Agency has determined that exposure to wildlife will be minimal
when release of the pheromone is confined to experimental purposes
only and applications are limited to a maximum of 150 grams
ai/acre/year on a maximum of 250 acres.

B. Human Health

The data available to date on arthropod pheromones, including
several pheromones with aromatic structures, have indicated
no mammalian toxicity at the limit dose levels recommended for
the following studies: acute oral toxicity (LD50 >5,000 mg/kg
- category IV, nontoxic), acute dermal toxicity (LD50 >2,000
mg/kg category III-IV, nontoxic), acute inhalation toxicity
(LD50 generally >5 mg/L - category III-IV, practically nontoxic),
no evidence of mutagenicity (Ames Salmonella assay), and minimal
eye and skin irritation. In general, the Agency recommends,
however, that whenever using pesticides, adequate precautions
to minimize applicator exposure should be taken.

Human health concerns arise for any experimentally treated
crops that may enter the food supply. Experimentally treated
food crops are normally destroyed as a routine provision to
prevent the food from entering commerce. Crop destruction, however,
may not be economically feasible for crop acreages of up to
250 treated acres. Under FFDCA, a food tolerance or an exemption
from the requirement of a tolerance must be established prior
to any treated crop entering commerce or the seller of the food
crop will be in violation of FFDCA provisions for pesticide
residues in food. Temporary tolerances may be established for
food crops that have been treated with experimental pesticides
under an EUP.

EPA is not able at this time to make a no unreasonable adverse
effects finding for arthropod pheromone pesticides for use on
food crops. Subsequent testing on food or feed crops of other
formulations involving, for example, broadcast sprays or dispensers
that are not retrievable, will require an EUP to generate adequate
data for determining a food tolerance, or exemption from tolerance,
and the greater exposure potential of the pesticide to the resulting
food. For these uses, an EUP is needed to accompany a temporary
tolerance and to generate adequate data to allow for a food
tolerance determination. Requests for exemption from the requirement
of a temporary tolerance will also be considered in conjunction
with an EUP. EPA would consider waivers for many requirements
for an experimental use permit on acreages from 10 to 250 acres
and use rates up to a maximum of 150 grams ai/acre/year.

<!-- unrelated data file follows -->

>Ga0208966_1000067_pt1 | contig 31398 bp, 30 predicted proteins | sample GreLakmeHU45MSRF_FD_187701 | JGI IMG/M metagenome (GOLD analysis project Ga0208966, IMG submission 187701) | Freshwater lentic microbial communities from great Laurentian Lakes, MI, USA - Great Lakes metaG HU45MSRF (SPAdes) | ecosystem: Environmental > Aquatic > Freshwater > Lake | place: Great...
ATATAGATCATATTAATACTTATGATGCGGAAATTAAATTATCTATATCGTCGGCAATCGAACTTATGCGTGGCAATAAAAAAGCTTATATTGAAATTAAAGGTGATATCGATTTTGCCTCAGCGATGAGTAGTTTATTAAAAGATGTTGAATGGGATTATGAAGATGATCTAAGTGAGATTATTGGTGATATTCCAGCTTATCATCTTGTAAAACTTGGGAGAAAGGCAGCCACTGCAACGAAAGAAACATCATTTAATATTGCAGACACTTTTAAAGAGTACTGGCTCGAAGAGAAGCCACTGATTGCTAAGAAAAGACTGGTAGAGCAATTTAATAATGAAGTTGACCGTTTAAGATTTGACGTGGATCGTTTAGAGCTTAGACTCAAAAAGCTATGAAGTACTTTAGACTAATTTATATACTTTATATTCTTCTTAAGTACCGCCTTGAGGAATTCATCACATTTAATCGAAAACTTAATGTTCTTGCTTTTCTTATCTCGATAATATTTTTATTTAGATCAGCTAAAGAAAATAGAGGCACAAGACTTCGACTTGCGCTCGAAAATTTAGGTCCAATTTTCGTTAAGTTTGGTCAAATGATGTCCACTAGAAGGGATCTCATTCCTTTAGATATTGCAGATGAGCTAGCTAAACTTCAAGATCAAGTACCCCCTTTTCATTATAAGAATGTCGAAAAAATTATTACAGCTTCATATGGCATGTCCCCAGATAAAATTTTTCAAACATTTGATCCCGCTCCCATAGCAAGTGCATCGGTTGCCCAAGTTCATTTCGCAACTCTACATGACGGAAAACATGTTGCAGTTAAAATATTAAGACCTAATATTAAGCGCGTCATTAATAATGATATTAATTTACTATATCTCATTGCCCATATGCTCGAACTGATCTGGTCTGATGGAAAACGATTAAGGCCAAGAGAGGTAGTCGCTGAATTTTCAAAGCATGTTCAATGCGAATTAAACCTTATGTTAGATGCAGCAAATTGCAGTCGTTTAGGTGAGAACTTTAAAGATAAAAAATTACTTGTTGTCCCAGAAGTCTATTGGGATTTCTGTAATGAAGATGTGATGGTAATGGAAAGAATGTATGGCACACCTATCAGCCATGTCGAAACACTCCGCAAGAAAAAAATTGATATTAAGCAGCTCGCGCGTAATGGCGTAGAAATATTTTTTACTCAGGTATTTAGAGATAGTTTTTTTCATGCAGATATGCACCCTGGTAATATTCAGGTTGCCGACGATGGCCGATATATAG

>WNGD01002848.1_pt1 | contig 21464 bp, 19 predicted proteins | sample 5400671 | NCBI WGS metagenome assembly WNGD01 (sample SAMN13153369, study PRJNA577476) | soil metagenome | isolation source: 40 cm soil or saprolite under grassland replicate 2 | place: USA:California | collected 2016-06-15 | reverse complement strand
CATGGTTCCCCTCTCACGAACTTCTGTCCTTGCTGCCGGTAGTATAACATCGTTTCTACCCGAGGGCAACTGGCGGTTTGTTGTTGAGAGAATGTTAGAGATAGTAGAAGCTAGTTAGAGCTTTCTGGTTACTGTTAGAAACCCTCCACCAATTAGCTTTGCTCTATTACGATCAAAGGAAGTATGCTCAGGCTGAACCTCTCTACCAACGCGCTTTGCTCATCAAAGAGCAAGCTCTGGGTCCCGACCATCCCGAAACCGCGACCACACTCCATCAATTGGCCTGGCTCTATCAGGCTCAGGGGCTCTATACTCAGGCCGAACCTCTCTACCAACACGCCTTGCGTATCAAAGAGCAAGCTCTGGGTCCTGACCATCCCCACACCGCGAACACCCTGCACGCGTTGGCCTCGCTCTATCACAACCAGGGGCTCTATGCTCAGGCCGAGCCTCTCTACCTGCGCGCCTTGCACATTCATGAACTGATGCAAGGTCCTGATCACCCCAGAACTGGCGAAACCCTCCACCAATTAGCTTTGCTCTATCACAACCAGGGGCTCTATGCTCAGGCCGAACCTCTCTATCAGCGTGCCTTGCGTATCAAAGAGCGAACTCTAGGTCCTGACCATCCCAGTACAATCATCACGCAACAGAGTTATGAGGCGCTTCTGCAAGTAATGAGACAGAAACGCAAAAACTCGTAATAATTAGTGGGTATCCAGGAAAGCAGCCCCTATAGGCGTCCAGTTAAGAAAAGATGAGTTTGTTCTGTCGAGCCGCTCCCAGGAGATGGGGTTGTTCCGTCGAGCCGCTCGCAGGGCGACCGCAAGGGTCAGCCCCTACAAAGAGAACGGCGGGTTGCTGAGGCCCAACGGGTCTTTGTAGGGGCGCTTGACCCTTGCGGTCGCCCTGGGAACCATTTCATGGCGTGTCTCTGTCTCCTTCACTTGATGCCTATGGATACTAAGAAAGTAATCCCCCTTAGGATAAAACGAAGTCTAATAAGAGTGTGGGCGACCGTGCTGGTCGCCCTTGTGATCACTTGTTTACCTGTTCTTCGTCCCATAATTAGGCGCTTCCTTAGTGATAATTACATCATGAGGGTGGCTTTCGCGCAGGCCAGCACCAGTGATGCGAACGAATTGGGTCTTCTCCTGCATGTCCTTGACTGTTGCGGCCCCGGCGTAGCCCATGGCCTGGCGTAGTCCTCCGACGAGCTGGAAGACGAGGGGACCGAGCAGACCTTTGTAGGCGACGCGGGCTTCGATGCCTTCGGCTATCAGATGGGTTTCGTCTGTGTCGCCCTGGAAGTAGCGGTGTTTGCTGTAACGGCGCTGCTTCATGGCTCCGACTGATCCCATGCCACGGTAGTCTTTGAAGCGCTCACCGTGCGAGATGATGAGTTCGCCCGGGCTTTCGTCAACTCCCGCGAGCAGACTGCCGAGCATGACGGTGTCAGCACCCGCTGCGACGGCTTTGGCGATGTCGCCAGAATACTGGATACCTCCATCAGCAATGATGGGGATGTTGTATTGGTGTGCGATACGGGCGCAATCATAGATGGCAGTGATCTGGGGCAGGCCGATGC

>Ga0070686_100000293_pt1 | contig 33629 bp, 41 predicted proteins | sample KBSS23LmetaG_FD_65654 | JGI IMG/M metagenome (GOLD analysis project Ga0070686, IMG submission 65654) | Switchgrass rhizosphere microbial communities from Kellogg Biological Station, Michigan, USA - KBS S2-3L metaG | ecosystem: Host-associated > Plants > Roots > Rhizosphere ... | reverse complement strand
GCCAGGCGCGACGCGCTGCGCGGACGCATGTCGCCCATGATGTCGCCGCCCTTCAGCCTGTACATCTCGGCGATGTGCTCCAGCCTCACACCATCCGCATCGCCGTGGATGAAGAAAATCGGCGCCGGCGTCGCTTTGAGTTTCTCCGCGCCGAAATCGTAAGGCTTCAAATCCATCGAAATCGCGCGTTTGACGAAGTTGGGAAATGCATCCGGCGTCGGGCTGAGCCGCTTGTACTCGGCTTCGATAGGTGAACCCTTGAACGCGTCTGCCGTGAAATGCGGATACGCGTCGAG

In the past, EPA has waived some or all of the required toxicology
studies for volatile biochemical pesticide active ingredients
in dispensers when the registrant has demonstrated an extremely
low exposure scenario, lack of food residues, and inert materials
of the dispenser were cleared by the Agency. The Agency will
consider waivers for studies of other pheromone formulations
when the registrant can adequately demonstrate that either a
low application rate, rapid degradation of the active ingredient,
high volatilization, and/or timing of the last application prior
to harvest will result in no detectable pesticide residues in
or on the food crop.

III. Statutory and Regulatory Authority

Section 5 of FIFRA, 7 U.S.C. 136c, and 40 CFR part 172 provide
for issuance by the Agency of experimental use permits for the
testing of new, unregistered pesticides or new uses of existing
pesticides for product performance and registration purposes.
Such permits are generally issued for large-scale testing of
pesticides on more than 10 acres. Contained within the scope
of the regulation, however, is the presumption that small-scale
testing, i.e., on less than 10 acres of land, does not require
an EUP providing that any treated crops are destroyed or a temporary
tolerance for residues in or on the crop is in place (40 CFR
172.3(a)). This presumption, however, is caveated not to preclude
experimental testing on larger areas in certain circumstances
where the purpose of the large acreage test is only to determine
the substance's value for pesticidal purposes or to determine
its toxicity or other properties, and no benefit from pest control
is expected (40 CFR 172.3(b)). EPA issued in the Federal Register
of January 22, 1993 (58 FR 5878), a proposed amendment to 40
CFR part 172. The proposed amendment would, among other things,
modify sec 172.3 to clarify that the determination of whether
an EUP is required is based on risk considerations. The amendment
would provide that tests conducted on not more than 10 acres
of land are presumed not to involve unreasonable risks, and
therefore, do not require an EUP.

Due to the unique characteristics of pheromones, EPA believes
that pheromone products used for non-food purposes must be tested
at acreages larger than 10 acres and as large as 250 acres to
determine the products' value for pesticidal purposes. Many
pheromone uses are effective as mating disruptants to the adult
insects. Larger test acreages are needed to evaluate sufficiently
the disruption of the natural flight range of the adult target
insect. An additional factor necessitating larger acreages is
the volatile nature of most pheromone compounds. Separate treatments
in adjoining small plots is unfeasible, and test plot sizes
ranging from 20 to 60 acres are usually required depending upon
the nature of the treated site and the pest in question. Thus,
EPA believes that 250 acres should be sufficient to determine
the value for pesticidal purposes of most pheromones.

The Agency has found that given the generally low expected
toxicity and high volatility of arthropod pheromones, an upper
limit of 150 grams ai/acre/year is adequate for testing the
pheromone product performance while still protecting the public
health, nontarget organisms and the environment from unreasonable
risks. These application rates encompass the majority of pheromone
uses seen by the Agency to date.

IV. Agency Determination

EPA is now expanding the terrestrial use limitation for testing
arthropod pheromone pesticides without the need for an experimental
use permit from 10 acres to 250 acres for non-food use patterns
at treatment rates not exceeding 150 grams ai/acre/year. Upon
meeting the above conditions, the Agency has determined that
pheromones of the type described do not present an unreasonable
adverse effect to human health or the environment due to unlikely
exposure.

The above policy applies to only the experimental phase of
pheromone product development and not to registration of the
product. The intent of this regulatory relief policy is to permit
adequate conditions for practical research and development,
while protecting the food supply and nontarget species from
higher pheromone levels than occur naturally. The current set
of studies listed in 40 CFR 158.690 are still required for the
registration and sale of the final product.

Dated: June 28, 1994.

Stephen L. Johnson,

Director, Registration Division, Office of Pesticide Programs

[FR Doc. 94-16461 Filed 7-6-94; 8:45 am]